In 2010 the car accident death rates per 100,000 people reported by the WHO Global Status Report on Road Safety were respectively: 3.9 for the Netherlands, 4.7 for Germany, 7.2 for Italy, 10.4 for Bulgaria, 11.1 for Lithuania and Romania and 12.0 for Turkey.
Two series of analyses are presented in Tables 2 and 3 in which the models using those rates were associated with child’s fear of parental car accident, first adjusted by parent and children-reported variables and second by child-reported variables only (the higher number of participants is noted in the second model, as child data were parent’s information was missing was also included).
There was considerable overlap in significant socio demographic covariates between the two multivariable models, though prominent differences did arise. Maternal education was only found to be associated with fear of parental accident (p = 0.02), while maternal age and mother’s professional inactivity (with job seeking during unemployment considered inactive) both only associated with children’s fear of their own accident (both p<0.05).
Fear of parental accident modelisation and car accidents death rate
The ecological variable, car accident death rate per 100,000 population, was highly significant and indicated that higher rates were associated with increased odds of reporting fear of a parent’s accident (p<0.0001). This suggested a dose-response effect (Fig 2).
Though this effect was largely consistent, those living in a country with a rate of 7.2 deaths (Italy) actually countered the trend and had lower odds of fear than the reference (OR = 0.646, p = 0.001). Additionally, those (Turkey) with the greatest death rate (12 per 100,000), had a slightly lower odds ratio for fear of parental accident than those (Lithuania, Romania) with the next highest (11.1 per 100,000).
As shown in Table 2, the odds of a child answering affirmatively to having a fear of a parent’s car accident were lower for each increasing year of age (OR = 0.911, 95% CI = 0.869, 0.955) and greater for female children than males (OR = 1.354, 95% CI = 1.191, 1.539). Because this item belongs to an assessment of Separation Anxiety Disorder, this is in line with expectations. Internalizing disorders are more frequent in females and for separation anxiety less likely with increasing age. Additionally, children were more likely to report fear if they lived with a single parent (OR = 1.258, 95% CI = 1.038, 1.525) or a mother with lower educational attainment (p = 0.023). Children of mothers who had completed high school and not continued their formal education had greater odds of this fear than children of mothers who continued beyond high school (OR = 1.198, 95% CI = 1.040, 1.380), a factor that was not significantly associated with fear of their own accident. There was no difference in odds for children whose mothers hadn’t completed high school and those who continued beyond, though the association approached significance (p = 0.064).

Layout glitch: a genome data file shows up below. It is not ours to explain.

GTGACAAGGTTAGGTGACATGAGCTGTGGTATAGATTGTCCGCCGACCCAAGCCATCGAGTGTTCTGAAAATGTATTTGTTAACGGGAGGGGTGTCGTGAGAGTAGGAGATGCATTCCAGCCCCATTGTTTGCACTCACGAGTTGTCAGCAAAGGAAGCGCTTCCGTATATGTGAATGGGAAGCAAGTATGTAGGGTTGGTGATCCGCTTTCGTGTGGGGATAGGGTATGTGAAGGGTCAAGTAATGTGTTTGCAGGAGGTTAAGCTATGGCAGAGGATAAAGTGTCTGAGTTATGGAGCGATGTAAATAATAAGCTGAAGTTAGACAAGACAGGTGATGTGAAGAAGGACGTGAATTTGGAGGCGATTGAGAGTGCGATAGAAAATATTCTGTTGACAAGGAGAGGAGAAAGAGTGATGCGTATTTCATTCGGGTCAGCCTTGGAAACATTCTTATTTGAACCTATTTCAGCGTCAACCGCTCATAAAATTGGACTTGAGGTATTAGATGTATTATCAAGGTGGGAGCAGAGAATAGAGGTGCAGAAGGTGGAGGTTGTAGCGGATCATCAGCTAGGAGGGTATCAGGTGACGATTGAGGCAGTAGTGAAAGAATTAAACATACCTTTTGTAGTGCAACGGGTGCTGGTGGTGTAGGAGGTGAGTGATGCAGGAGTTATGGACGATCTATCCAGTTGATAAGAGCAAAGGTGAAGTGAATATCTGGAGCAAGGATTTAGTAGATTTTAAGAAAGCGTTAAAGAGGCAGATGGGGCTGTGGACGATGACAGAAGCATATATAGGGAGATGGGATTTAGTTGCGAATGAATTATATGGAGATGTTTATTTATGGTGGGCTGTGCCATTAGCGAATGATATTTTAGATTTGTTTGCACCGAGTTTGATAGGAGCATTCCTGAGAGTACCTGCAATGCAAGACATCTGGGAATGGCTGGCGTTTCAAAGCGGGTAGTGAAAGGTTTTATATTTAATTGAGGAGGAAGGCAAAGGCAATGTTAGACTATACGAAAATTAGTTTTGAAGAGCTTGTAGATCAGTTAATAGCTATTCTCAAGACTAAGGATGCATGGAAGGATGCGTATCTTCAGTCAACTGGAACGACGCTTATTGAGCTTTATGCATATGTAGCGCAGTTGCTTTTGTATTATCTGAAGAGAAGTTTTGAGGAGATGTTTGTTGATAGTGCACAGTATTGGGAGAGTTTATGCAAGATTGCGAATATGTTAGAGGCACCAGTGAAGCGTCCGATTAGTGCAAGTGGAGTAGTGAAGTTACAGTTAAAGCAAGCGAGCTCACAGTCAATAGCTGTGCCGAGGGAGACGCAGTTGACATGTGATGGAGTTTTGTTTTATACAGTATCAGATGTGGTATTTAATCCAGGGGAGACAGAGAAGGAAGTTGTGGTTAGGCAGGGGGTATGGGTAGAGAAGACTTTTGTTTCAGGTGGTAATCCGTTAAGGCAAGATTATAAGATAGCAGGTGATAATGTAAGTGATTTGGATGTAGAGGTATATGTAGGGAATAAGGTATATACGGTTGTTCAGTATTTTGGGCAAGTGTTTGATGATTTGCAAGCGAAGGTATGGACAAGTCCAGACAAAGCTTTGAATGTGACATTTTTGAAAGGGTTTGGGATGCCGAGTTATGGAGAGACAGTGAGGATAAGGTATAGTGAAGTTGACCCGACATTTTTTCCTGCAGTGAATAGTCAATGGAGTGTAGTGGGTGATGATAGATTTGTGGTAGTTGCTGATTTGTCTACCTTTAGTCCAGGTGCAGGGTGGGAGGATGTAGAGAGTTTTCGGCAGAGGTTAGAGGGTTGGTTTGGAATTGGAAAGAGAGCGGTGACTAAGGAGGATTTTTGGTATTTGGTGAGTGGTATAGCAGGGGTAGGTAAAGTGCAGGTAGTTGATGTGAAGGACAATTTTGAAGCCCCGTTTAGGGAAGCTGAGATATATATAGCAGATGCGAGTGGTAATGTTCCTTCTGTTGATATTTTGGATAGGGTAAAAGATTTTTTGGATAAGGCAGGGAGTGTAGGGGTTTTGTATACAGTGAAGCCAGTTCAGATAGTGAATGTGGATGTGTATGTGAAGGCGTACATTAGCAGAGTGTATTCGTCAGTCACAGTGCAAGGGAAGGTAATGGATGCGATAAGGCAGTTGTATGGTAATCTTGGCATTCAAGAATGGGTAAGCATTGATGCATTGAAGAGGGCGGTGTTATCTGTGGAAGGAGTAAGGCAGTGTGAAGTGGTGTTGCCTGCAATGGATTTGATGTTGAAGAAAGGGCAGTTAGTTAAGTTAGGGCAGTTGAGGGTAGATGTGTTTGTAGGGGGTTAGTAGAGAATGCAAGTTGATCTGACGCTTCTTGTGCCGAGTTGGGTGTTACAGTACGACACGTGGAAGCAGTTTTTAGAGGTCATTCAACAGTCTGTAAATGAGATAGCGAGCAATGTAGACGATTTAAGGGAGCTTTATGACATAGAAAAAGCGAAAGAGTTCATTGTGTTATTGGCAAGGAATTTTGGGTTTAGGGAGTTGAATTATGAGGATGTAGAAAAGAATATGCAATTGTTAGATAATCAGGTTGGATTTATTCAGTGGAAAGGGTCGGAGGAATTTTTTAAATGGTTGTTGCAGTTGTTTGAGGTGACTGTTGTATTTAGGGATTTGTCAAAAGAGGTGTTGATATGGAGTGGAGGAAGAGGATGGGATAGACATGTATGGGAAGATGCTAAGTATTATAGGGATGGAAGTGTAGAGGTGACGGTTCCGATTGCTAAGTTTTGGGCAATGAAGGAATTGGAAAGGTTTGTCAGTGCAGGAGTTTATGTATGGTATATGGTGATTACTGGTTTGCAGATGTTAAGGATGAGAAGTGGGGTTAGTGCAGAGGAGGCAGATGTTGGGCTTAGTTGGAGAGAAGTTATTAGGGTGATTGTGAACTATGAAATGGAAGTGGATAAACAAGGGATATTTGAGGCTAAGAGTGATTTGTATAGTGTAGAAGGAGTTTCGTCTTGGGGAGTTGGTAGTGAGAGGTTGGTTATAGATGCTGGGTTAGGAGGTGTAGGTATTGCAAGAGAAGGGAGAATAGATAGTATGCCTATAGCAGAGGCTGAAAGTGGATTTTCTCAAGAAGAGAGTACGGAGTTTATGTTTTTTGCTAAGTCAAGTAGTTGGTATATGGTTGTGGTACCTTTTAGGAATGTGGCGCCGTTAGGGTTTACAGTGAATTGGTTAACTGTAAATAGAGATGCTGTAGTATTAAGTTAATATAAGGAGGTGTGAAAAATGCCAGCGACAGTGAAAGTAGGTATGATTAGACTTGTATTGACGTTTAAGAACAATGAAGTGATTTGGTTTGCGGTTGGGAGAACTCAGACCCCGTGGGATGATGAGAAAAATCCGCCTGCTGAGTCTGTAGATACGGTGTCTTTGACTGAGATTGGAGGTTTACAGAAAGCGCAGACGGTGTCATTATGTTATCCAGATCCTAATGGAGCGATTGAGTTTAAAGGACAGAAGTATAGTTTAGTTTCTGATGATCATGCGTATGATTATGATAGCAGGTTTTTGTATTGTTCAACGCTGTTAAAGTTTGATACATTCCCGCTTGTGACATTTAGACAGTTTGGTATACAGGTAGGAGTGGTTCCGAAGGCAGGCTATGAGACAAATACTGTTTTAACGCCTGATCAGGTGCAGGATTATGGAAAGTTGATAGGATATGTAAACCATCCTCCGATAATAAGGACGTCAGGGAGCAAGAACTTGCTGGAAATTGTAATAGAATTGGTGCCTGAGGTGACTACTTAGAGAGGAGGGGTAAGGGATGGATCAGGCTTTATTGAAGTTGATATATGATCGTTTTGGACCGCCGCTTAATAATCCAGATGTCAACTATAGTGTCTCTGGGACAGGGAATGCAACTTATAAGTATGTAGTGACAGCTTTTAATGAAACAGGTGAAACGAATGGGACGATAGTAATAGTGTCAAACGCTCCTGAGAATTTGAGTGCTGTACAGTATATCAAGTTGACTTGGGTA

Fear of child’s accident model and car accident death rate
Car accident death rate per 100,000 people was again associated with children’s self-reported fears and echoed the dose-response effect for higher death rates (Fig 2). The association with fear of child’s own accident was non-significant for countries with death rates of 4.7 or 7.2, but highly significant overall (p<0.0001). Though non-significant, it is notable that once again the data suggested that those from a country with a death rate of 7.2 per 100,000 had lower odds of reporting said fear (OR = 0.858, 95% CI = 0.683, 1.078).
As shown in Table 3, odds of children reporting fear of their own car accident were again found to decrease with age (OR = 0.855, 95% CI = 0.818, 0.894), to be greater for females (OR = 1.564, 95% CI = 1.390, 1.760), and greater for children from a single parent home (OR = 1.237, 95% CI = 1.036, 1.477). Unlike in the parental accident analysis, maternal education was not significant for predicting a fear of one’s own accident. Covariates uniquely significant to this model included maternal age (p = 0.014) and mother’s professional inactivity (OR = 1.217, 95% CI = 1.065, 1.389). Children with mothers 35–40 and those with mothers older than 40 had 0.898 and 0.789 times the odds of those with mothers younger than 35, representing an inverse relationship with mother’s increasing age.